Three Cringe-Proof Sex Ed Resources for Teens
So much of the sex ed media content out there is awkward, corny, and cringe-tastic. That’s why I love finding frank, explicit, and tasteful sex ed resources for young people that don’t make me want to vomit a little in my mouth! We’ve come a long way from Walt Disney’s 1946’s The Story of Menstruation.
Here are three info-packed resources that we’ve deemed cool enough to share with your students! All informational and blunt! All LGBT friendly! All geared toward young people!
1. Scarleteen—A super-solid website for young people that offers friendly support and progressive advice regarding all things sex, sexuality, and relationships! It has message boards with a speedy turnaround for quick answers, resources to find local assistance for sexual health care and youth services, and oodles of great content and articles on everything from anatomy to LGBT relationship advice. Readers can even submit anonymous first-person articles for publication on the site. This is definitely worth an in-depth look. Some of our favorite articles include Rescripting Sex (establishing clear consent while keeping it sexy! Complete with Mad Libs!) and Ready or Not? The Scarleteen Sex Readiness Checklist (things to think about before taking it to the next level, whatever that may be!).
2. Asian Health Services Youth Program’s YouTube Page!—Check out these perky young gals and guys as they answer pressing questions about STIs, contraception, body image, and more! What makes these videos stand out is their key understanding of YouTube’s quirky how-to humor mixed with frank information and education. Not intimidating at all! Yes, the program specifically targets Asian young people in Oakland, California. However, the advice and guidance can hold true for all young people. Have a question you’d like them to video-ize? Ask away on their website, sexyandsexy.org.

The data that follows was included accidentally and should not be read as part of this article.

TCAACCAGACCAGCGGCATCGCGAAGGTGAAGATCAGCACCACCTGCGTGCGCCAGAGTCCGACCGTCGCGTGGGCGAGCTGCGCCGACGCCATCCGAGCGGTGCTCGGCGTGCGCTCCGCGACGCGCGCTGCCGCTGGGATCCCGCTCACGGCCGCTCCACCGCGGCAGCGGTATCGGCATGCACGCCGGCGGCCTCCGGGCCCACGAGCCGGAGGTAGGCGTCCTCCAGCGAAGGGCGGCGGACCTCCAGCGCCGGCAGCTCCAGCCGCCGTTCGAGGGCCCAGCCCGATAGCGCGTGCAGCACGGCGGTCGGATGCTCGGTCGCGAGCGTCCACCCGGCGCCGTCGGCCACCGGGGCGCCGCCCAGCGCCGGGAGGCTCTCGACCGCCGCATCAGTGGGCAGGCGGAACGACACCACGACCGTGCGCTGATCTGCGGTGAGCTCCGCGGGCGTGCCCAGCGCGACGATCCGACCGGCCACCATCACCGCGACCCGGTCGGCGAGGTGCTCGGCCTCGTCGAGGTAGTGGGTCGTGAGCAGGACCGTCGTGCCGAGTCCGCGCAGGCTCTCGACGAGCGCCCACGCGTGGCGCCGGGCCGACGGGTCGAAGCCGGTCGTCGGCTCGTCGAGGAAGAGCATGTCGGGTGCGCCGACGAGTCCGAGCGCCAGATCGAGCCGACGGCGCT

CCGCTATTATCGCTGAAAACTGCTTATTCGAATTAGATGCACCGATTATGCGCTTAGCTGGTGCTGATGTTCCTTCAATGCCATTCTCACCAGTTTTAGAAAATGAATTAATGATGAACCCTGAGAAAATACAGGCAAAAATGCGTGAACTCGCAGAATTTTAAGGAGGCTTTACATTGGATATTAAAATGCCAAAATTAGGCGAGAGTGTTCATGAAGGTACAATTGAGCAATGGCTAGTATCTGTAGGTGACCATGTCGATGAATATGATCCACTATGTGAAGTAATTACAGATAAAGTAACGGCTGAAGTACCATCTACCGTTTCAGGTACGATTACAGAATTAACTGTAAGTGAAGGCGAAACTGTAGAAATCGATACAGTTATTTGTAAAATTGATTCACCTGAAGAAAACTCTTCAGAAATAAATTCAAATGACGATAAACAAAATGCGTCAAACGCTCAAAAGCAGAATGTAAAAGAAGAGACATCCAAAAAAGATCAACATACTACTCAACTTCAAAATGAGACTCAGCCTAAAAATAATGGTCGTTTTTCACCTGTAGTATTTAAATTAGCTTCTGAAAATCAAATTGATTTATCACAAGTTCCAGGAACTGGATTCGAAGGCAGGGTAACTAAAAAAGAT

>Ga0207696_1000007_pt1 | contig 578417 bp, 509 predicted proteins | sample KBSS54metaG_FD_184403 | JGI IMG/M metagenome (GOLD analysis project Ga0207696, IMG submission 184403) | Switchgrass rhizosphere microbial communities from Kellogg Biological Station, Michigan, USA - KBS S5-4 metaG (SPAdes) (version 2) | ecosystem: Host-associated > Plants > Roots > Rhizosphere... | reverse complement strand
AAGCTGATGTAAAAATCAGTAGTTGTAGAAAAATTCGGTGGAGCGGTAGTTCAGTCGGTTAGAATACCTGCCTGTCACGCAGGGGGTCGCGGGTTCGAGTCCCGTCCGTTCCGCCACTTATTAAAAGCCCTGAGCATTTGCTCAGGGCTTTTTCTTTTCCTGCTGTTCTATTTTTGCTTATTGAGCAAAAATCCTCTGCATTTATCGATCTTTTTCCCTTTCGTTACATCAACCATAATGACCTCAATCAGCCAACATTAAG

3. Go Ask Alice!—As a teen, this was always my personal go-to resource when I had questions too embarrassing to ask! Go Ask Alice (named after the best-selling intense and dark teenage diary, Go Ask Alice) is Columbia University’s super-rich health question-and-answer Internet resource. Ask “Alice” a question (much like you would in an advice column) or fall down the rabbit hole of browsing old content on sex, emotional health, drugs, nutrition, physical activity, and relationships. (But beware—this rabbit hole is deep! Speaking from experience, browsing their archives can take up more time than Facebook, Instagram, and Pinterest combined . . .) How can you express intimacy while being abstinent? Did my bad experiences with men make me a lesbian? Is male rape possible? Answers to these questions and more!